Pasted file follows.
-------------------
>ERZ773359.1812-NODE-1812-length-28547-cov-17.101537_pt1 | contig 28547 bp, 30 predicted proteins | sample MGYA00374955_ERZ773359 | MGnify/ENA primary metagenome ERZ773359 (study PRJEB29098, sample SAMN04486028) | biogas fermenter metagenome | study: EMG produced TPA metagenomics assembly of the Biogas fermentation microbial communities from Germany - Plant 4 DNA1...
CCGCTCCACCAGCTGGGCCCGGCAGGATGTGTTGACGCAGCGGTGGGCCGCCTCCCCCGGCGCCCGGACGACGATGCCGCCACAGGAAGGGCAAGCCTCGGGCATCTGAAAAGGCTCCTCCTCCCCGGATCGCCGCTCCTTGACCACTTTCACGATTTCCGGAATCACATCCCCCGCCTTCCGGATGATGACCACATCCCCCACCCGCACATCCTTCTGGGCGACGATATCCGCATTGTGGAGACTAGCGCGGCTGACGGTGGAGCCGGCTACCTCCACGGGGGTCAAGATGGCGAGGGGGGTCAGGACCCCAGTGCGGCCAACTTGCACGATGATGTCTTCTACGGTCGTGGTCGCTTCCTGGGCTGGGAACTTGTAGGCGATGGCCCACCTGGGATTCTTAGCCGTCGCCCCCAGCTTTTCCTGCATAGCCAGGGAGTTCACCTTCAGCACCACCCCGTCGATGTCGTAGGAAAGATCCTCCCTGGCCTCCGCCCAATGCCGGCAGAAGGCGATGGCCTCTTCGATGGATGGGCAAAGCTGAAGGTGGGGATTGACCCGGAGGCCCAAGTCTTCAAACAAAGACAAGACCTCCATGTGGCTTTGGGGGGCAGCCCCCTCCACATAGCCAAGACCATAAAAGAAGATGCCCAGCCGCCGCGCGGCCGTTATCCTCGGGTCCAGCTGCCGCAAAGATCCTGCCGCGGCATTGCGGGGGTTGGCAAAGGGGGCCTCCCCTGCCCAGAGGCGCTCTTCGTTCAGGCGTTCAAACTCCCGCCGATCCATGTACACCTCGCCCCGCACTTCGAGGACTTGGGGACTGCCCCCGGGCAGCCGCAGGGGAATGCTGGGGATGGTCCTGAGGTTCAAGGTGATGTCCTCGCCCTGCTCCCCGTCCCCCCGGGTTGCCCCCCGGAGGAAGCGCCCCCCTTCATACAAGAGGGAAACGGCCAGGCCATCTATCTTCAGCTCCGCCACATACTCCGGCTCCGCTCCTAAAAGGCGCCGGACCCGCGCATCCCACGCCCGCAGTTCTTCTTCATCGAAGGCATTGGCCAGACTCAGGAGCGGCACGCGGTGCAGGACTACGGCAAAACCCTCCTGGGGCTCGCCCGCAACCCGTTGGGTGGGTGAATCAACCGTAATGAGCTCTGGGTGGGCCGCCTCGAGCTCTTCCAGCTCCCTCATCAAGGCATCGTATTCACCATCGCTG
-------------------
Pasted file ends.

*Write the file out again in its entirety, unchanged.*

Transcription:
>ERZ773359.1812-NODE-1812-length-28547-cov-17.101537_pt1 | contig 28547 bp, 30 predicted proteins | sample MGYA00374955_ERZ773359 | MGnify/ENA primary metagenome ERZ773359 (study PRJEB29098, sample SAMN04486028) | biogas fermenter metagenome | study: EMG produced TPA metagenomics assembly of the Biogas fermentation microbial communities from Germany - Plant 4 DNA1...
CCGCTCCACCAGCTGGGCCCGGCAGGATGTGTTGACGCAGCGGTGGGCCGCCTCCCCCGGCGCCCGGACGACGATGCCGCCACAGGAAGGGCAAGCCTCGGGCATCTGAAAAGGCTCCTCCTCCCCGGATCGCCGCTCCTTGACCACTTTCACGATTTCCGGAATCACATCCCCCGCCTTCCGGATGATGACCACATCCCCCACCCGCACATCCTTCTGGGCGACGATATCCGCATTGTGGAGACTAGCGCGGCTGACGGTGGAGCCGGCTACCTCCACGGGGGTCAAGATGGCGAGGGGGGTCAGGACCCCAGTGCGGCCAACTTGCACGATGATGTCTTCTACGGTCGTGGTCGCTTCCTGGGCTGGGAACTTGTAGGCGATGGCCCACCTGGGATTCTTAGCCGTCGCCCCCAGCTTTTCCTGCATAGCCAGGGAGTTCACCTTCAGCACCACCCCGTCGATGTCGTAGGAAAGATCCTCCCTGGCCTCCGCCCAATGCCGGCAGAAGGCGATGGCCTCTTCGATGGATGGGCAAAGCTGAAGGTGGGGATTGACCCGGAGGCCCAAGTCTTCAAACAAAGACAAGACCTCCATGTGGCTTTGGGGGGCAGCCCCCTCCACATAGCCAAGACCATAAAAGAAGATGCCCAGCCGCCGCGCGGCCGTTATCCTCGGGTCCAGCTGCCGCAAAGATCCTGCCGCGGCATTGCGGGGGTTGGCAAAGGGGGCCTCCCCTGCCCAGAGGCGCTCTTCGTTCAGGCGTTCAAACTCCCGCCGATCCATGTACACCTCGCCCCGCACTTCGAGGACTTGGGGACTGCCCCCGGGCAGCCGCAGGGGAATGCTGGGGATGGTCCTGAGGTTCAAGGTGATGTCCTCGCCCTGCTCCCCGTCCCCCCGGGTTGCCCCCCGGAGGAAGCGCCCCCCTTCATACAAGAGGGAAACGGCCAGGCCATCTATCTTCAGCTCCGCCACATACTCCGGCTCCGCTCCTAAAAGGCGCCGGACCCGCGCATCCCACGCCCGCAGTTCTTCTTCATCGAAGGCATTGGCCAGACTCAGGAGCGGCACGCGGTGCAGGACTACGGCAAAACCCTCCTGGGGCTCGCCCGCAACCCGTTGGGTGGGTGAATCAACCGTAATGAGCTCTGGGTGGGCCGCCTCGAGCTCTTCCAGCTCCCTCATCAAGGCATCGTATTCACCATCGCTG